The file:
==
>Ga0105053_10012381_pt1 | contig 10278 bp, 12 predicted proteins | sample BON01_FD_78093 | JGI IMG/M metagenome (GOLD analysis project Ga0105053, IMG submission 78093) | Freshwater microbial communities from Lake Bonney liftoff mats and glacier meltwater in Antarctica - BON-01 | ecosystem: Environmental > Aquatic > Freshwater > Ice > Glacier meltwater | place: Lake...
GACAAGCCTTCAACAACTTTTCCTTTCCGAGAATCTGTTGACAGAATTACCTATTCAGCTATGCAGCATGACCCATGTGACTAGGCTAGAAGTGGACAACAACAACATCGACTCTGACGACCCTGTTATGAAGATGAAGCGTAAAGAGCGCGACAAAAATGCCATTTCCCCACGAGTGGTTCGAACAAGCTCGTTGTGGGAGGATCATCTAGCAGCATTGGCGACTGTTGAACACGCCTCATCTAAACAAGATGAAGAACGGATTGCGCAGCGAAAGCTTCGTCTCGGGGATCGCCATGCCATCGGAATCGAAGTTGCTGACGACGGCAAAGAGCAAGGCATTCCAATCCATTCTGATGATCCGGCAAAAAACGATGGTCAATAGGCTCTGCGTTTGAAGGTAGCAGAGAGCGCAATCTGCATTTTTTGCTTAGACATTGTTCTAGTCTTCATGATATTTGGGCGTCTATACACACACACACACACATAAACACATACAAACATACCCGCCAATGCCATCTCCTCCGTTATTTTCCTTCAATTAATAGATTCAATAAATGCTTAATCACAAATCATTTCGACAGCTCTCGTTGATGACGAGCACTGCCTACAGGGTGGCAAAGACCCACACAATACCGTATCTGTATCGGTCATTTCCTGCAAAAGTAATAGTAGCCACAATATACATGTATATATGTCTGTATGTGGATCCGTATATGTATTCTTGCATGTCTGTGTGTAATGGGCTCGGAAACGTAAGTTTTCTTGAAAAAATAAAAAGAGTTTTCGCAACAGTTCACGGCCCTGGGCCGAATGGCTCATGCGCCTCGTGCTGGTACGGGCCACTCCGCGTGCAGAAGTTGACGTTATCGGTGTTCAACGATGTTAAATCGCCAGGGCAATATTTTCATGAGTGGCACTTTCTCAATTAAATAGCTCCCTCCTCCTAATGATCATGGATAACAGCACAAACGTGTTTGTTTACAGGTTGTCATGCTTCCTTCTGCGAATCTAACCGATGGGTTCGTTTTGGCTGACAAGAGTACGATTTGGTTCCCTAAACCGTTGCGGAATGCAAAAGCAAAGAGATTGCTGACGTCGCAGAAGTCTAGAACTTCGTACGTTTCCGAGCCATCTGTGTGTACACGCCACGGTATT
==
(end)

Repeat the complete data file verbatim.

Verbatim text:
>Ga0105053_10012381_pt1 | contig 10278 bp, 12 predicted proteins | sample BON01_FD_78093 | JGI IMG/M metagenome (GOLD analysis project Ga0105053, IMG submission 78093) | Freshwater microbial communities from Lake Bonney liftoff mats and glacier meltwater in Antarctica - BON-01 | ecosystem: Environmental > Aquatic > Freshwater > Ice > Glacier meltwater | place: Lake...
GACAAGCCTTCAACAACTTTTCCTTTCCGAGAATCTGTTGACAGAATTACCTATTCAGCTATGCAGCATGACCCATGTGACTAGGCTAGAAGTGGACAACAACAACATCGACTCTGACGACCCTGTTATGAAGATGAAGCGTAAAGAGCGCGACAAAAATGCCATTTCCCCACGAGTGGTTCGAACAAGCTCGTTGTGGGAGGATCATCTAGCAGCATTGGCGACTGTTGAACACGCCTCATCTAAACAAGATGAAGAACGGATTGCGCAGCGAAAGCTTCGTCTCGGGGATCGCCATGCCATCGGAATCGAAGTTGCTGACGACGGCAAAGAGCAAGGCATTCCAATCCATTCTGATGATCCGGCAAAAAACGATGGTCAATAGGCTCTGCGTTTGAAGGTAGCAGAGAGCGCAATCTGCATTTTTTGCTTAGACATTGTTCTAGTCTTCATGATATTTGGGCGTCTATACACACACACACACACATAAACACATACAAACATACCCGCCAATGCCATCTCCTCCGTTATTTTCCTTCAATTAATAGATTCAATAAATGCTTAATCACAAATCATTTCGACAGCTCTCGTTGATGACGAGCACTGCCTACAGGGTGGCAAAGACCCACACAATACCGTATCTGTATCGGTCATTTCCTGCAAAAGTAATAGTAGCCACAATATACATGTATATATGTCTGTATGTGGATCCGTATATGTATTCTTGCATGTCTGTGTGTAATGGGCTCGGAAACGTAAGTTTTCTTGAAAAAATAAAAAGAGTTTTCGCAACAGTTCACGGCCCTGGGCCGAATGGCTCATGCGCCTCGTGCTGGTACGGGCCACTCCGCGTGCAGAAGTTGACGTTATCGGTGTTCAACGATGTTAAATCGCCAGGGCAATATTTTCATGAGTGGCACTTTCTCAATTAAATAGCTCCCTCCTCCTAATGATCATGGATAACAGCACAAACGTGTTTGTTTACAGGTTGTCATGCTTCCTTCTGCGAATCTAACCGATGGGTTCGTTTTGGCTGACAAGAGTACGATTTGGTTCCCTAAACCGTTGCGGAATGCAAAAGCAAAGAGATTGCTGACGTCGCAGAAGTCTAGAACTTCGTACGTTTCCGAGCCATCTGTGTGTACACGCCACGGTATT